[Note: The following article refers exclusively to California law and statutes in that state unless explicitly stated otherwise.]
Among the most common telephone calls I get in my criminal defense practice is, “Can you help me clear up my record?” The majority of these callers say they want to “expunge” old misdemeanor convictions for something like petty theft (Penal Code §488 or §490.5) or minor drug use or possession (respectively, Health & Safety Code §11550 or §11377).
This article deals with the most familiar focus of that inquiry – relief under Penal Code §1203.4. Certainly there are other means of relief (Certificate of Rehabilitation and a Governor’s Pardon), but this is the one to which most clients refer when they talk about expungement. Here I will introduce the statute and discuss who qualifies under the law, the process involved, and what the practical effects of relief might be for your clients.
“Expungement” – First, if you check a standard dictionary, like Webster’s, you find that the term “expunge” suggests that something will be erased, deleted, cancelled out, or removed completely. Most people who call me start with the belief that expungement means the same thing in the law – the conviction will be forever erased and, thankfully, forgotten. That is not the case. And for that reason criminal defense attorneys have been known to encourage one another to expunge the term “expungement” from their vocabularies. Despite the fact that the section itself uses that term, it is misleading to have clients believe an earlier conviction will simply disappear. I cover this more fully below in talking about the relief one can expect.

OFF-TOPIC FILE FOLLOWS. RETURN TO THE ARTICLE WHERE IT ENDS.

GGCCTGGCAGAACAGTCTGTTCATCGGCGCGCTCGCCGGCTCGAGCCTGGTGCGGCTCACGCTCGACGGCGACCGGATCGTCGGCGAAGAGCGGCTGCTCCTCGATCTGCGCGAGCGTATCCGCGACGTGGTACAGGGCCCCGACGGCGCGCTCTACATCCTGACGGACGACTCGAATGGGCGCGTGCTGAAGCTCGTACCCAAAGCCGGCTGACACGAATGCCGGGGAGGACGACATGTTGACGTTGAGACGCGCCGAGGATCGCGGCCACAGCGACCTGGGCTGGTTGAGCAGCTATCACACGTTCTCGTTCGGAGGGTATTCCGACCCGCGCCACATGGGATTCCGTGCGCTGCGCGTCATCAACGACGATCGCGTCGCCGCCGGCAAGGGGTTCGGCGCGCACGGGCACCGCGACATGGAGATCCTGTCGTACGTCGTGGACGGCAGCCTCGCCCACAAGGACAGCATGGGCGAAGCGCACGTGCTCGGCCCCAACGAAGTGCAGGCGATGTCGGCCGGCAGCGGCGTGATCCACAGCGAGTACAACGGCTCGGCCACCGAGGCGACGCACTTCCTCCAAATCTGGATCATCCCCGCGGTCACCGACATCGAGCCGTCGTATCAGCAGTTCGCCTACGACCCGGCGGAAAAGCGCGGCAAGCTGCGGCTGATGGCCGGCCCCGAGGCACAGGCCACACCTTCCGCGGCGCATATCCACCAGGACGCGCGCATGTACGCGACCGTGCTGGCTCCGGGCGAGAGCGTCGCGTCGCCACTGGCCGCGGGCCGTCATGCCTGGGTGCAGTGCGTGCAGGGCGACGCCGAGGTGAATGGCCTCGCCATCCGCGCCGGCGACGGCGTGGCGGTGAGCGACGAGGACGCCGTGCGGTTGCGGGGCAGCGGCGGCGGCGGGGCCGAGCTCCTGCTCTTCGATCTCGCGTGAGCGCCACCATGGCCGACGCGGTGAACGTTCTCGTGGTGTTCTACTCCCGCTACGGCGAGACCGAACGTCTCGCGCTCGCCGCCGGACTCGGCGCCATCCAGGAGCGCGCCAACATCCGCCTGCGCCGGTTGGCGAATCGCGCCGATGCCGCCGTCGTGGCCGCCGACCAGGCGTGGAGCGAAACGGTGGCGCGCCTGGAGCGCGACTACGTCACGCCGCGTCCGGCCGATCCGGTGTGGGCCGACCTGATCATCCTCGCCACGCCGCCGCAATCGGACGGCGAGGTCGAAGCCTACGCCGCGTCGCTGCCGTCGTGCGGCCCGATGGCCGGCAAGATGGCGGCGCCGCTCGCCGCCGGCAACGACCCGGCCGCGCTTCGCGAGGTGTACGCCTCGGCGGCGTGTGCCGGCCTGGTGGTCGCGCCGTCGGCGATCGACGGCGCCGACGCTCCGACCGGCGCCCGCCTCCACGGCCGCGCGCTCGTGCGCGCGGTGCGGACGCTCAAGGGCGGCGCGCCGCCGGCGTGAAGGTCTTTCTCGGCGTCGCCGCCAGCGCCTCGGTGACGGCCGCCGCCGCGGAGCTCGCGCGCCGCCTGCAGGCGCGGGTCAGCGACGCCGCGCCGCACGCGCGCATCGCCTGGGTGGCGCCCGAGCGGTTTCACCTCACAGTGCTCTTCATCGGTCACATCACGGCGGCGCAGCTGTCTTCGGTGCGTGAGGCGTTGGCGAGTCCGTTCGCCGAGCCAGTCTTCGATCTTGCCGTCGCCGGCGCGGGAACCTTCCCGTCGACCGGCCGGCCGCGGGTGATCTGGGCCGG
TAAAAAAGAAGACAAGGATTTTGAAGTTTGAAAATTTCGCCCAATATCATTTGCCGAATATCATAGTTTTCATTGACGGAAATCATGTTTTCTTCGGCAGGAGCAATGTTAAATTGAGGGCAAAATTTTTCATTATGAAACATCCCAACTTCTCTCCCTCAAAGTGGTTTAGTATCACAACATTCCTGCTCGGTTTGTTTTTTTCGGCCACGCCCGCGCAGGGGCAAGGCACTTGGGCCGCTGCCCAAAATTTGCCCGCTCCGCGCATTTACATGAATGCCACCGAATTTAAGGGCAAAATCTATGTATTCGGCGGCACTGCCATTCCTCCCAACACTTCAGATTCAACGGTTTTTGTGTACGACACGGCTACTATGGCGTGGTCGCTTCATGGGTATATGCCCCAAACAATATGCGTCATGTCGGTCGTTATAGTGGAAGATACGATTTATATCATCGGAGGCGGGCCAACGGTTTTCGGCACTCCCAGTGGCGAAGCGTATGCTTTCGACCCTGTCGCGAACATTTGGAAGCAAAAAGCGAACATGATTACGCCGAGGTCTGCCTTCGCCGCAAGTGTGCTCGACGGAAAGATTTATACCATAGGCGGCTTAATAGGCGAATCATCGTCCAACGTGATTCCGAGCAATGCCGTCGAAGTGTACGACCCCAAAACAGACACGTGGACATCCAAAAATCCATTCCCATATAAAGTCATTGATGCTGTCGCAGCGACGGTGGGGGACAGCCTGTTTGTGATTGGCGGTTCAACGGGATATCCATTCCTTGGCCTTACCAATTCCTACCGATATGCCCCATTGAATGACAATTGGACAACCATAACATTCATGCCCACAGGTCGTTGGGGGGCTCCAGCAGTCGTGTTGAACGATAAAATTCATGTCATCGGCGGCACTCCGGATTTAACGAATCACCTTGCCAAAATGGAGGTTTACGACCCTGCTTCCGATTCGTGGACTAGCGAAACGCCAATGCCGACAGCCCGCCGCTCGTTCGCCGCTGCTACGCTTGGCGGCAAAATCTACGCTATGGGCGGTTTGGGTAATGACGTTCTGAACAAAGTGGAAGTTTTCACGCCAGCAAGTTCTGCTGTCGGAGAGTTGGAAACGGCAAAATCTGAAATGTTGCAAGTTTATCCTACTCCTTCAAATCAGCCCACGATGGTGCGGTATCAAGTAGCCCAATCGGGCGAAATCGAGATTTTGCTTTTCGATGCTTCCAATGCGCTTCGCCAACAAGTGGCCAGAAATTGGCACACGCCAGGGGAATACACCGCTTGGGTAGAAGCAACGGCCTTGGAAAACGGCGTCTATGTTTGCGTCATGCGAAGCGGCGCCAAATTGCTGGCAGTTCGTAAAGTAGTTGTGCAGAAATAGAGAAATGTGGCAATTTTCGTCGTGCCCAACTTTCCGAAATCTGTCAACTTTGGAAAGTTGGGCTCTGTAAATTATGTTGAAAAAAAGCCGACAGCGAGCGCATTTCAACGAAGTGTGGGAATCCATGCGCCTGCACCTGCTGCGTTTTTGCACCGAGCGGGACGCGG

The Process– To get started on the road to relief, the client, with or without the assistance of an attorney, has to complete and submit a standard form petition. In San Bernardino County courts, one can pick up the petition at the court clerk’s “criminal” window. The petition is also available as Judicial Council Form CR-180.
The petition asks for fairly basic name and case information, including the case number and the date of conviction. The completed form must be submitted to the clerk’s office for processing. When filing the petition, always go to the court at which the client’s case was originally handled. That is where the court’s copy of the file will be located.
The court may impose a cost to the petitioner of up to $120, whether or not the petition is granted, based on ability to pay. (See Penal Code §1203.4(d)) On average, it takes most of our county’s courts about 4-6 weeks to render a decision. I have had it take as little as 2 weeks and as long as 3 months. The timing varies based on the age of the case (older cases are archived and must be ordered), how busy the courts are, and how quickly the probation department checks the petitioner’s background. The petitioner and, if applicable, his/her attorney will receive notice in the mail as to the court’s decision.
Relief Under the Statute – The realities of relief pursuant to Penal Code §1203.4 are fairly clear from the language of the statute. For our purposes here, I will use a routine example of an old conviction (at least three years past and the person is no longer on probation) for a misdemeanor offense. (Note: The process for obtaining relief becomes more complex for a client still on probation for the instant offense and/or a client who wants to “expunge” a felony conviction.) The law states in part:
“(a) In any case in which a defendant has fulfilled the conditions of probation for the entire period of probation, … the defendant shall, at any time after the termination of the period of probation, if he or she is not then serving a sentence for any offense, on probation for any offense, or charged with the commission of any offense, be permitted by the court to withdraw his or her plea of guilty or … nolo contendere and enter a plea of not guilty; or, if he or she has been convicted after a plea of not guilty, the court shall set aside the verdict of guilty; and, in either case, the court shall thereupon dismiss the accusations or information against the defendant…”